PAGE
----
Martin Scorsese’s latest movie, “Silence,” tells the story of 17th century Jesuit missionaries in Japan. Father James Martin, a Jesuit, was a consultant and believes that the director of “Taxi Driver” and “The Wolf of Wall Street” was inspired by the Holy Spirit to direct a movie that “is like a prayer.”
Although it’s not being released until December 22, Martin Scorsese’s latest movie, Silence, already has had its world premiere, in what some might see as an odd environment for the mind behind movies such as Taxi Driver and The Wolf of Wall Street: A room full of 300 Jesuit priests.
The event took place in Rome last week, and a day later, the famed director got to meet with Pope Francis, a Jesuit himself, at the Vatican.
The reason behind the Church-buzz around the movie is simple: it follows the trials and tribulations of 17th century Portuguese Jesuit missionaries, played by Andrew Garfield and Adam Driver, as they go to Japan looking for their fallen mentor, played by Liam Neeson.
Silence, 30 years in the making according to Scorsese, is based on a 1966 book with the same name by Catholic convert Japanese Writer Shusaku Endo.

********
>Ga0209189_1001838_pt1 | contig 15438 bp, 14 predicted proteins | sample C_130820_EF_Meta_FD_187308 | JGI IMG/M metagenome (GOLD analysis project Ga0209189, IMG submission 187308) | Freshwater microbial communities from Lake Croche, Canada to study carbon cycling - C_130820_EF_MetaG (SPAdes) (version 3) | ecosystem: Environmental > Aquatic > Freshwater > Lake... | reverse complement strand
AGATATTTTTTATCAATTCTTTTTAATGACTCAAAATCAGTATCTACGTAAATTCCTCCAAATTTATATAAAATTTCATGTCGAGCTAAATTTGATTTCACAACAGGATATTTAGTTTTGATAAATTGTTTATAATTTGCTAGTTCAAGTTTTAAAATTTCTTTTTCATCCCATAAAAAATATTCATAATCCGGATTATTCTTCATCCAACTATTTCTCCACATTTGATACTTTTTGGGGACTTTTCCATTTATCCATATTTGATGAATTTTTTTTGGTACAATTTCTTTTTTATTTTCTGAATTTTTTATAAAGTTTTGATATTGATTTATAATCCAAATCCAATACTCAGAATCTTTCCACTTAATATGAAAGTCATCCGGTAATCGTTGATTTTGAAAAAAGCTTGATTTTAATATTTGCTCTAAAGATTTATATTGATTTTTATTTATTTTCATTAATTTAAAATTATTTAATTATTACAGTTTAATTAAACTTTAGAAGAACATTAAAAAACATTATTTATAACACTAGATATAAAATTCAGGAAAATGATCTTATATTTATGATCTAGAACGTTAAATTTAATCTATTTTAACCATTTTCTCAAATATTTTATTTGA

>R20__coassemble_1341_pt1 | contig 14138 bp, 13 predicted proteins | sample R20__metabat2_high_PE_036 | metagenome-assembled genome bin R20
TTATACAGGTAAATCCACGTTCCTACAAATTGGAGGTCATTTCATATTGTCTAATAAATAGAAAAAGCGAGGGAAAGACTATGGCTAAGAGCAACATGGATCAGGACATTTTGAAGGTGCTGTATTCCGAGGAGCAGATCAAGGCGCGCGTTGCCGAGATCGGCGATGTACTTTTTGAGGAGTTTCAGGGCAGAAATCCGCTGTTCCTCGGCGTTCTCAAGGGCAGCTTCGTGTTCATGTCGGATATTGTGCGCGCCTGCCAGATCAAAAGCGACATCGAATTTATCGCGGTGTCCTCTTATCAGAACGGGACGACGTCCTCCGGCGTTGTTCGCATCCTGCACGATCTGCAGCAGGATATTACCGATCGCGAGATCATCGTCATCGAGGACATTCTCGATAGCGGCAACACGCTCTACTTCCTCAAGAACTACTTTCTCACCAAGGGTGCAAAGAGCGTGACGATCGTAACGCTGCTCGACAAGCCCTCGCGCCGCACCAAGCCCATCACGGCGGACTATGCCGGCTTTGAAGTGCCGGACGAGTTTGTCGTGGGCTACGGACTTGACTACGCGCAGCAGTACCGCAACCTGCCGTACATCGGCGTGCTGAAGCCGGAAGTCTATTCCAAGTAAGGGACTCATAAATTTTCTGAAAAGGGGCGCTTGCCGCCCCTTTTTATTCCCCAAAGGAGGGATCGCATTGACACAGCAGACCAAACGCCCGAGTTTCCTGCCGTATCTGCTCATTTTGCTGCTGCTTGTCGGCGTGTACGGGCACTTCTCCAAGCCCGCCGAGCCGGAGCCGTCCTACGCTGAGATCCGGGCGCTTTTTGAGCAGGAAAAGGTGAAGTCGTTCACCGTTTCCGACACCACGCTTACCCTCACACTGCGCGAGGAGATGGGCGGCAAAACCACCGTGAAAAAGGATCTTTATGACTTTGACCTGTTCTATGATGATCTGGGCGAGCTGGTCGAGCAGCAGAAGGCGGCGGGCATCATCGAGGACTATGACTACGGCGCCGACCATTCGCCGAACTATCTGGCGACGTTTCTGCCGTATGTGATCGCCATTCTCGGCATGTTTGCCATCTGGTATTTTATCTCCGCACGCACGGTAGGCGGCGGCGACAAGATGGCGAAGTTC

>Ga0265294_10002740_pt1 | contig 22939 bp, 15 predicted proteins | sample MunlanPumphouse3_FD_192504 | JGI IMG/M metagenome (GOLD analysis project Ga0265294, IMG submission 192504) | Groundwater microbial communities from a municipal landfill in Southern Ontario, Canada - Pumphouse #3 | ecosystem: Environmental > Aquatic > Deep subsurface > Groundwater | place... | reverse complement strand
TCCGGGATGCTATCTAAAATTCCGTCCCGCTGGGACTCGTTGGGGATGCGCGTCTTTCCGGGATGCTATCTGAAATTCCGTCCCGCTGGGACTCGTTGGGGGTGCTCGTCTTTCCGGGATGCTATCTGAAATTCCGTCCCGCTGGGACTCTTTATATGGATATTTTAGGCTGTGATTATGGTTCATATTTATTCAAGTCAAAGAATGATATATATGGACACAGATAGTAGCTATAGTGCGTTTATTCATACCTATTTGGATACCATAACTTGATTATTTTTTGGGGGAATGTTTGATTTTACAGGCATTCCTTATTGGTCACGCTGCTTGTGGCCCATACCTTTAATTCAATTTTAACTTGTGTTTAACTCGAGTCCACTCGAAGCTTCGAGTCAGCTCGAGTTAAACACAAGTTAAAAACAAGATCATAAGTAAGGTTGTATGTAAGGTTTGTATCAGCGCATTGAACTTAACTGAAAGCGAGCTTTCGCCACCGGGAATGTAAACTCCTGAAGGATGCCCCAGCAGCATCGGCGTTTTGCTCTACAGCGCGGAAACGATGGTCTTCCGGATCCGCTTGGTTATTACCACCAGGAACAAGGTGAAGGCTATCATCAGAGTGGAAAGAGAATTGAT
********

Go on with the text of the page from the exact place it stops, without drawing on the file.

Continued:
“He was the most disarming…everything was fine,” Scorsese said of meeting Francis during a screening of the film in the States. “He was smiling and thanked us for being there.”
The pope told Scorsese that he had read the 1966 novel on which the film was based.” (Pope Francis) did say, I hope the story of the film, knowing the book, bears much fruit,” Scorsese said.
During the past two years, Jesuit Father James Martin, author of The Jesuit Guide to (Almost) Everything, was heavily involved in the process, working as a consultant on the script to make sure its portrayal of the members of the Society of Jesus, as the order founded by St. Ignatius of Loyola is named, was accurate.
He also worked closely with the actors, particularly Garfield, whom he led through the St. Ignatius spiritual exercises. The actor did the 30-day retreat over a six-month period, and has spoken about it several times.
For instance, he told The New York Times: “On retreat, you enter into your imagination to accompany Jesus through his life from his conception to his crucifixion and resurrection. You are walking, talking, praying with Jesus, suffering with him. And it’s devastating to see someone who has been your friend, whom you love, be so brutalized.”
Crux caught up with Martin while he was in Rome for the presentation of the movie to his brother Jesuits. What follows are excerpts of that conversation, touching on the filming process, the transformation of the actors and the impact the movie could have on those watching it.
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